The Long Pitch

There’s a lot more pressure to deal with during a long pitch as you need to articulate your ideas in detail, and if you’ve been asked to do a long pitch you are probably close to receiving some sort of deal.

It’s entirely appropriate to take notes or 3”x5” cards into a pitch although you want to make sure that you don’t just read directly from them. Commit the information to memory and use your notes as and aid if you feel you’ve forgotten something.

As with the two minute pitch you should open with your hook and then the storyline. You can introduce the main characters with a little detail about them before you go into the storyline if you wish. If you are giving a long pitch of one of your own ideas you might want to open with the title and genre too.

While this is the long pitch you aren’t expected, nor should you, give a scene-by-scene rundown of the story or mention every character in the story. Instead focus on the highpoints and most important characters. Give the executives information on the main characters, their goals, what’s at stake, the emotions, the theme, how the characters grow, any major plot twists and how the story will end.

Long form film pitchAvoid tying a character to a specific actor. If you say you see the main character being played by Tom Selleck then you’re painting yourself into a corner. The executives may have no wish to produce a film with Tom Selleck as the lead or Selleck may have no interest in playing the part. If you want to create a visual image of a character name several actors – “A Tom Selleck/Burt Reynolds/Harrison Ford style of actor”. This way you leave the door open for many actors to play the part in the mind of the executive.

In a similar vein in can also be helpful to compare your idea to a past successful movie to help the executive visualise the project. “It’s like Chinatown meets Ghostbusters” gives an instant impression with very little thought.

During the course of the pitch you may be interrupted with questions and queries, this is why notes and cards are useful so you don’t lose track of where you were. This could also be a situation where you have to think on your feet if the executive suggests a change or two to the story. If you can implement new ideas quickly this will impress them greatly.

What Are They Looking For?

Outside of your ideas the executives are also testing you on your personality and your creativity. If they are to offer you a contract then that may mean many hours of time spent together. They are especially looking at four qualities, your SAGE.

Sensitivity – You need a thick skin to work in Hollywood, if you can’t take constructive criticism they you won’t be able to make it as a scriptwriter. You have to be able to separate your ego from your work. At the same time though you should stick to your guns on any issues you feel strongly about. It’s a fine balancing act.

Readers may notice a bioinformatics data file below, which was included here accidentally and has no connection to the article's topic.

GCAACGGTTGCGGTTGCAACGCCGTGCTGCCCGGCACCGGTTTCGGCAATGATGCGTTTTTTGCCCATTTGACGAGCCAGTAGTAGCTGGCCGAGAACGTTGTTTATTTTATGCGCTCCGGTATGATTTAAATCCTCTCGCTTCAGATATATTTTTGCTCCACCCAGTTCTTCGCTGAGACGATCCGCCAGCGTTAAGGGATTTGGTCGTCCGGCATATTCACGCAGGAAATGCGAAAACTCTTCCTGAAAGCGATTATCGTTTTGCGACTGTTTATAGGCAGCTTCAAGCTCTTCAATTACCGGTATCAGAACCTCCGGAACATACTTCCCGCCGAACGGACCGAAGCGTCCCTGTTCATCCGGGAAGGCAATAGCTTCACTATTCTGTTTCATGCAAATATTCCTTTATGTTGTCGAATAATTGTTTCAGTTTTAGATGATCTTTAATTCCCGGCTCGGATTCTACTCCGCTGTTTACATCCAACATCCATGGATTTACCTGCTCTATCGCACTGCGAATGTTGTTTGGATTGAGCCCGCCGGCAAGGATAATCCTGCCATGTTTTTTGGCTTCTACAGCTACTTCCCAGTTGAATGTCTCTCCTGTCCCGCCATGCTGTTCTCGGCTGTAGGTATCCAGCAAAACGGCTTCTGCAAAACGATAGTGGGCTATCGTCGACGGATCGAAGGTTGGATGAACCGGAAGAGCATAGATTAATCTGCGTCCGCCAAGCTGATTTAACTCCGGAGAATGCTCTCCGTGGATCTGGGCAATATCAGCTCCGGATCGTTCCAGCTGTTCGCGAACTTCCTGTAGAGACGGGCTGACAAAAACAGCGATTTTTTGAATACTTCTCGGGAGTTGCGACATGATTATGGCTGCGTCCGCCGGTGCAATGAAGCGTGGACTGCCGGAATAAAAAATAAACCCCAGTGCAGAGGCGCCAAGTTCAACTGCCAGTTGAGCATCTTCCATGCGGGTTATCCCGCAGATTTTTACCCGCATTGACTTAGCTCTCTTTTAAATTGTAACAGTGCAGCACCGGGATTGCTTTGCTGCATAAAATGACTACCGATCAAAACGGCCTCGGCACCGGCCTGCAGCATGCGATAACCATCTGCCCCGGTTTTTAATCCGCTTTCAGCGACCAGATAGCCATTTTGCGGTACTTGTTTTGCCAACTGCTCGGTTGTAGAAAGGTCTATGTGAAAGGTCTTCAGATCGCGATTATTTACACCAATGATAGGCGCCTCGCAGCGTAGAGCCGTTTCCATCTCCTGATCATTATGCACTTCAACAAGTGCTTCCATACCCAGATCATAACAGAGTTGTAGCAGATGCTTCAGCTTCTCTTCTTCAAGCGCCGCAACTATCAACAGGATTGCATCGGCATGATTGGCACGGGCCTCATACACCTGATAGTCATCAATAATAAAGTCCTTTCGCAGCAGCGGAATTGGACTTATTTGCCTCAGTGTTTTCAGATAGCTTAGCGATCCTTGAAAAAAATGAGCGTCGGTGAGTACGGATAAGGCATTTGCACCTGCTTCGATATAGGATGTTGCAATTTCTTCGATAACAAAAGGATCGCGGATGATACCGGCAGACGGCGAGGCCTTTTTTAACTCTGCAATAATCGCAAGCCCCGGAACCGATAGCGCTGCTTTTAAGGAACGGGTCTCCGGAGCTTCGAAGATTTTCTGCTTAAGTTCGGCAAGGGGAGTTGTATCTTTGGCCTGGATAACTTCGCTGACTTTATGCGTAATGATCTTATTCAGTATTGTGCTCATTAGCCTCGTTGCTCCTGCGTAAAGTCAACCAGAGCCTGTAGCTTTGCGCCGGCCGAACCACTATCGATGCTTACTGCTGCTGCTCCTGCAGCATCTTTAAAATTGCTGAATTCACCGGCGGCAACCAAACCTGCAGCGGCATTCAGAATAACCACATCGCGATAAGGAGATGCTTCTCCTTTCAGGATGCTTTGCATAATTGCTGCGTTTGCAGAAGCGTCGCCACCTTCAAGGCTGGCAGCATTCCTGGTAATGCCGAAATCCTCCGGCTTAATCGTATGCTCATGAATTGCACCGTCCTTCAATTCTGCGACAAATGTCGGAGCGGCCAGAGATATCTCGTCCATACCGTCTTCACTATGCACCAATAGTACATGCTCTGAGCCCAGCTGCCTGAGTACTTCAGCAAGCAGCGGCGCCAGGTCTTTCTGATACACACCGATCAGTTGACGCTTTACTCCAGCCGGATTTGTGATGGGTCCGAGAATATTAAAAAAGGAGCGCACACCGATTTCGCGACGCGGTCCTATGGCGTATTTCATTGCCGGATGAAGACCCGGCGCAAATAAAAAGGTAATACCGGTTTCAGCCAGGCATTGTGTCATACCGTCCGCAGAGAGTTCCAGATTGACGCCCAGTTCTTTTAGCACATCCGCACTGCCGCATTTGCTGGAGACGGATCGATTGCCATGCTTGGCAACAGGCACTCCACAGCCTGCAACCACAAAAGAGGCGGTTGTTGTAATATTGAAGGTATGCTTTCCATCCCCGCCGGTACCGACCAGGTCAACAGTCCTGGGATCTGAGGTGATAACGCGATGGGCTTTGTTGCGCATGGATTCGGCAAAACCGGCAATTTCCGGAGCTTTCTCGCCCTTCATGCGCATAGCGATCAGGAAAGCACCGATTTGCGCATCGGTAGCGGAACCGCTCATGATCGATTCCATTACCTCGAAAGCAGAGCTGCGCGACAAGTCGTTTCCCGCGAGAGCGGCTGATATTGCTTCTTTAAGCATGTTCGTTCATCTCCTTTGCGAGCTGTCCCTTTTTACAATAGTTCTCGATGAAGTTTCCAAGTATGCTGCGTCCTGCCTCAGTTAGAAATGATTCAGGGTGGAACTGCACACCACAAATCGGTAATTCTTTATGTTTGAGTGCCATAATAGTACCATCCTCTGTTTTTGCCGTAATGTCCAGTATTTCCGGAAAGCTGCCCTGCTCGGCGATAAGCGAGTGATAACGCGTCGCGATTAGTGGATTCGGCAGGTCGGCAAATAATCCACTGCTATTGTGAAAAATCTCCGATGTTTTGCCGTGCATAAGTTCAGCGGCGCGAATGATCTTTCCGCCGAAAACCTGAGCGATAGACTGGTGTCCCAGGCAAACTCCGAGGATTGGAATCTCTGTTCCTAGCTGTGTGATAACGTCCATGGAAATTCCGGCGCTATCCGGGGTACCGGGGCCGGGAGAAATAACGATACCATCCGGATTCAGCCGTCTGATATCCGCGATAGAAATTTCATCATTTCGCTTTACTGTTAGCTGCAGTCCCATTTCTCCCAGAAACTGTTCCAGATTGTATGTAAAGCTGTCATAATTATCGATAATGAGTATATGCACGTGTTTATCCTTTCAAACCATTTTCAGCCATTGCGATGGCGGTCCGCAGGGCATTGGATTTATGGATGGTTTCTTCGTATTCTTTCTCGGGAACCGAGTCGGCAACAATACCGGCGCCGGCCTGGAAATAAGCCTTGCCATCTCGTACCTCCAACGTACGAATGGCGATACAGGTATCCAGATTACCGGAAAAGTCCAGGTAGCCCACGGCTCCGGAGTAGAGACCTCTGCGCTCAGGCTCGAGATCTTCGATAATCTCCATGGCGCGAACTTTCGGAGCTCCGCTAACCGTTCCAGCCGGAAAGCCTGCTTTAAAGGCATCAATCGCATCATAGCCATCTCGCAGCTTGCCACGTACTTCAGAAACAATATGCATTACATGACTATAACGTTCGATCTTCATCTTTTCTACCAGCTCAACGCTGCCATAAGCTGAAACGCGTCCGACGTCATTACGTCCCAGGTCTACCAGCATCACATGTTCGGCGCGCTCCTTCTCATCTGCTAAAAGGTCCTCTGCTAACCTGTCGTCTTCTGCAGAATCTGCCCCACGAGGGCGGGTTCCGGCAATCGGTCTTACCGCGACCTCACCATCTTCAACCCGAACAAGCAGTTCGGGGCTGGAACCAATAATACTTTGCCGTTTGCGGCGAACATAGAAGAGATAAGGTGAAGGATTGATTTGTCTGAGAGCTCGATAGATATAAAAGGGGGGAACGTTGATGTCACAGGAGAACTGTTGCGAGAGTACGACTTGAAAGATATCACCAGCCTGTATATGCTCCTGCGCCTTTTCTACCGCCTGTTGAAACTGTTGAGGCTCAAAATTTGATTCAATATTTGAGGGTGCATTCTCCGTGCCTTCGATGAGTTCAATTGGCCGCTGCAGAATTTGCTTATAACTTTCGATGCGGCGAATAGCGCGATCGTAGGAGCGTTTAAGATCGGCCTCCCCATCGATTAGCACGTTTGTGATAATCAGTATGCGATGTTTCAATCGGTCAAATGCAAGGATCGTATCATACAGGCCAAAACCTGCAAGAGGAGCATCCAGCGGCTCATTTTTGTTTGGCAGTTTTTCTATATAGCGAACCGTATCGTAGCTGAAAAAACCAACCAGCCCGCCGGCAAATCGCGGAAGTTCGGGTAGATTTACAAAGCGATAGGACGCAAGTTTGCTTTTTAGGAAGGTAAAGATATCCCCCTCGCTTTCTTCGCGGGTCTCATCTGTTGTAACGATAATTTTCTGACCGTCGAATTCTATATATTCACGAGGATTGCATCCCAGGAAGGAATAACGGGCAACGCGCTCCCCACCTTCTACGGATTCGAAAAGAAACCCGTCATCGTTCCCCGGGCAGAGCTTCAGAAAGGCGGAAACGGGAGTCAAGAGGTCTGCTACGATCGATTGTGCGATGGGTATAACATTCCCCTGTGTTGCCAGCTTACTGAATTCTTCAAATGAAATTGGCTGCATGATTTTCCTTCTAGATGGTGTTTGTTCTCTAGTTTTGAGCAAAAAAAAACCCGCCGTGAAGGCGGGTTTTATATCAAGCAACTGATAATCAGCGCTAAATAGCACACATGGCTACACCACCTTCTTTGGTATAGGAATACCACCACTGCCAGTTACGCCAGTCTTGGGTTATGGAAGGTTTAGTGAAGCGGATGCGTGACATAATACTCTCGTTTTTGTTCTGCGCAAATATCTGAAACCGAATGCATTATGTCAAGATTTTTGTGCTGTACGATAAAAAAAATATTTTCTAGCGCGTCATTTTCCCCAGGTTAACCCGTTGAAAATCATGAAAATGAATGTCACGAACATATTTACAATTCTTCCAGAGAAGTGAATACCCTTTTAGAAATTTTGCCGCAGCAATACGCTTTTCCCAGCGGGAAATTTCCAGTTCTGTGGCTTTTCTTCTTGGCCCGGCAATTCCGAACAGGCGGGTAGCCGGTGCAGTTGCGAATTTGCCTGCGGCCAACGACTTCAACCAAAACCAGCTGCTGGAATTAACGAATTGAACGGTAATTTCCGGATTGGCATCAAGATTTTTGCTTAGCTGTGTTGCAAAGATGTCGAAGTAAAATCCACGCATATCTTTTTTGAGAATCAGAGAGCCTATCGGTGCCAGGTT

Ambition – The more ambition the better. If the executives see you as someone who wants to write a series of blockbusters then they know you could be worth a lot of money to them if you have the ability.

Grace – No-one likes a pessimistic grump. You don’t need to be sugar and spice but treat people with respect and have good manners. Try to be a conversationalist no matter how nervous you might feel, you’ll soon warm into it.

Enthusiasm – Any good salesperson knows that the most important attribute to have is a passion for the product they are selling. Well, you’re selling your screenplay/ideas so this is no different. A strong sense of self-belief will impress the executives and help make them believe in you.

Good Preparation

The best way to cope with the high pressure situation of a long pitch is to prepare yourself well. Treat it like a job interview. Map out a route and have a look around a few days before the meeting so you won’t be flustered on the day. Pick out some nice clothes and get as good a night’s sleep as you can.

You should try and find out as much as possible about the company and people you are meeting with as possible. If you have an agent they will be able to do the work for you here. You want to find out what sort of genres they work in, what their budget stretches to, do they have any “go-to” star talent, etc.

It’s handy to take some sort of bag or case to the meeting where you can keep your notes and cards. You can also carry anything else you think they might ask for such as examples of work, samples scripts they haven’t seen and so on. A short biography of yourself as a scriptwriter could also be helpful if they ask about your background, keep it as reference rather than handing it to them though.

Some executives will ask you if you had any casting in mind for your script. Generally you want to keep this to the main character unless you have a strong image of a specific actor for a smaller role.

Arrive early to the meeting, you may be sat at reception for awhile but this will give you a chance to go over your notes and gather your thoughts.

The best possible preparation you can do though is to practice your long pitch as many times as possible. Pitch to the mirror, to friend, to relatives, to anyone! Practice makes perfect after all. You’ll soon find after a few runs through that you develop a certain flow

If you do well then it’s time to talk deal!

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